HELLO and welcome to the 254th installment of Things I Read That I Love, wherein I share with you some of the longer-form journalism/essays I’ve read recently so that you can read them too and we can all know more about Missy Elliot! This “column” is less feminist/queer focused than the rest of the site because when something is feminist/queer focused, I put it on the rest of the site. Here is where the other things are.
The title of this feature is inspired by the title of Emily Gould’s tumblr, Things I Ate That I Love.
On Liking Women, by Andrea Long Chu for n+1, November 2017
Reading this essay was the highlight of my Thursday so I want to make it the highlight of your Friday, also I want Andrea to write for Autostraddle. I feel like the time has come to question and smash up a lot of what we hold dear and I appreciate iconoclasm from an unexpected direction.
It seems never to have occurred to Jeffreys that some of us “transgenders,wp_postsas she likes to call us, might opt to transition precisely in order to escape from the penitentiary she takes heterosexuality to be. It is a supreme irony of feminist history that there is no woman more woman-identified than a gay trans girl like me, and that Beth Elliott and her sisters were the OG political lesbians: women who had walked away from both the men in their lives and the men whose lives they’d been living. We are separatists from our own bodies. We are militants of so fine a caliber that we regularly take steps to poison the world’s supply of male biology. To TERFs like Jeffreys, we say merely that imitation is the highest form of flattery. But let’s keep things in perspective. Because of Jeffreys, a few women in the Seventies got haircuts. Because of us, there are literally fewer men on the planet. Valerie, at least, would be proud. The Society for Cutting Up Men is a rather fabulous name for a transsexual book club.
I Watched “Die Hardwp_postsfor the First Time, by Richard Brody for The New Yorker, August 2017
I, too, watched Die Hard for the first time last week. And then the next two Die Hard films. I don’t know how this happened, it just did. But then I had a lot of questions for America.
How Tough Is It to Change a Culture of Harassment? Ask Women at Ford, by Susan Chira and Catrin Einhorn for The New York Times Magazine, December 2017
Sexual harassment and predatory behavior at Ford plants that goes back decades and wow how little the people in charge have done to stop it.
Hot, Sticky and Sweet, by Keaton Lamle for The Bitter Southerner, February 2017
This is about donuts and Krispy Kreme associating itself with southern nostalgia and southern nostalgia in general. I remember when KK was all the rage and there was a store on the Upper West Side we kept going to and then a few years later they were in gas stations and now we’re all here. There’s some interesting stuff about Dunkin’ Donuts and its strategy in here too, which reminded me of this excellent New York Magazine feature from over a decade ago.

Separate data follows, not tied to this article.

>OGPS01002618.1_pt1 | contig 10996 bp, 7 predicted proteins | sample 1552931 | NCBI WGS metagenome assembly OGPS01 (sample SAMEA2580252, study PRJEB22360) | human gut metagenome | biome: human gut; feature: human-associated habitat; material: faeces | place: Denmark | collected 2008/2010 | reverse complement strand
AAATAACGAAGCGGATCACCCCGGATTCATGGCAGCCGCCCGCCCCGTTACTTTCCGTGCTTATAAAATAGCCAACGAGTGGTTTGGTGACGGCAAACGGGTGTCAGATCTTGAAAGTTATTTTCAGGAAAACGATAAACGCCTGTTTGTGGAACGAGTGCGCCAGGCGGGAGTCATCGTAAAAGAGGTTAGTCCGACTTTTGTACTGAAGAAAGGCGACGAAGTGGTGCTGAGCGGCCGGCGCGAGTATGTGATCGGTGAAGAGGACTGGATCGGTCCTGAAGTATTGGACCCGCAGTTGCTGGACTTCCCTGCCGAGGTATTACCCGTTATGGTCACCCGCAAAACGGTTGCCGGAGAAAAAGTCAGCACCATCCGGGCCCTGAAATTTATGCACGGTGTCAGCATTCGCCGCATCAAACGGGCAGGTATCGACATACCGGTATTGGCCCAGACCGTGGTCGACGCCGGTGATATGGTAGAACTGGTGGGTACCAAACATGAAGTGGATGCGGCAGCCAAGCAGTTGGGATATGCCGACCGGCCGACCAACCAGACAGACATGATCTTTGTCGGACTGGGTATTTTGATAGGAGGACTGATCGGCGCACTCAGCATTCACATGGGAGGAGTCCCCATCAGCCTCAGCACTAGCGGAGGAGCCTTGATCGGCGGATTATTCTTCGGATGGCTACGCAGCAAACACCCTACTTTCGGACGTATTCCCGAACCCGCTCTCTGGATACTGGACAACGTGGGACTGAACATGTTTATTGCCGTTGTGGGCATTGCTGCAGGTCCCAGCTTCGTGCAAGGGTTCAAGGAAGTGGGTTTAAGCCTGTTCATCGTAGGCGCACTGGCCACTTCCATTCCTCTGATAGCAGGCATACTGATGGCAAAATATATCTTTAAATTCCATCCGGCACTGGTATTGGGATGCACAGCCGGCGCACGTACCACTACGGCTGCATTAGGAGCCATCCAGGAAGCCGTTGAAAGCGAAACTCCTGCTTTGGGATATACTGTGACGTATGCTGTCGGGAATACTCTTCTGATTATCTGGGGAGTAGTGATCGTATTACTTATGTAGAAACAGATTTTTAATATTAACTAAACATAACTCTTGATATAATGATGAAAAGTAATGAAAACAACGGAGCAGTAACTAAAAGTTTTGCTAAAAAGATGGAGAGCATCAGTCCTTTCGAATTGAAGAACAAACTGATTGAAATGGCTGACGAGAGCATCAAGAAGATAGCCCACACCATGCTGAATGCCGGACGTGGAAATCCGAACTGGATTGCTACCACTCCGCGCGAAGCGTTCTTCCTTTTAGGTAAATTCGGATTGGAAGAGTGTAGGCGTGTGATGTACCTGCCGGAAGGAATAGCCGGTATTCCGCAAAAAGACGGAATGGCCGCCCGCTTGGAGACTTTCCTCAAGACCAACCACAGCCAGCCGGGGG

How Missy Elliott Became an Icon, by Rachel Kaadzi Ghansah for Elle Magazine, May 2017
This showed up on a lot of year-end best-profile lists because… it is really really great!
I spent those first early summer weeks in Atlanta fucking up the norms of my cousin’s neighborhood, a place where the social codes seemed to be as thick and intricate as in Downton Abbey or any E. M. Forster novel, but with sweet tea and beepers. I was greedy to fit in and also aware I never would. We had been there for two weeks when I saw her, sitting on her “Hill’s like Lauryn / Until the rain starts, comin’ down, pourin’.” Years later, she would put it all into words and boast, “For those of you who hated / You only made us more creative.” The double entendres, the hair flipping, the irreverent eye rolls, the smirks, the wink, and the symbolic power of putting on an ink-colored balloon suit and becoming blacker, larger, lovelier, and gigantic with daring weren’t lost on me.
“Oh My God, This Is So F—ed Up”: Inside Silicon Valley’s Secretive, Orgiastic Dark Side, by Emily Chang for Vanity Fair, January 2018
An excerpt from a new book…
In China, a Three-Digit Score Could Dictate Your Place in Society, by Mara Hvistendahl for Wired Magazine, December 2017
THIS IS A TERRIFYING PROSPECT. What if your credit score determined everything about how you were able to move through the world and what if it started taking into account things that have nothing to do with money or how you spend it and you have no ability to appeal your assessment.
Why We Fell For Clean Eating, by Bee Wilson for The Guardian, August 2017
Recently I was talking to a friend about how diet culture (like the Jenny Craig / Weight Watchers / diet magazines / Snackwells cookies / aerobics mania situation) was so huge in the ’80s/’90s and how that’s not really true anymore but then I realized that maybe we’ve just replaced it with a different type of obsessive meal planning culture.
Blame: Was the death of Jill Wells an accident or murder?, by Kevin Vaughan for 9 News Colorado, February 2017
I’LL TELL YOU WHAT MY FRIENDS…. I THINK IT WAS MURDER
(read this on a computer, it has multi-media elements)
American reams: why a ‘paperless world’ still hasn’t happened | News, by David J Unger for The Guardian, December 2017
I love thinking about the pros and cons of paper books vs. e-books because I don’t think there’s a clear winner on either side. I love paper. I love reading about paper! Paper conferences, who knew!?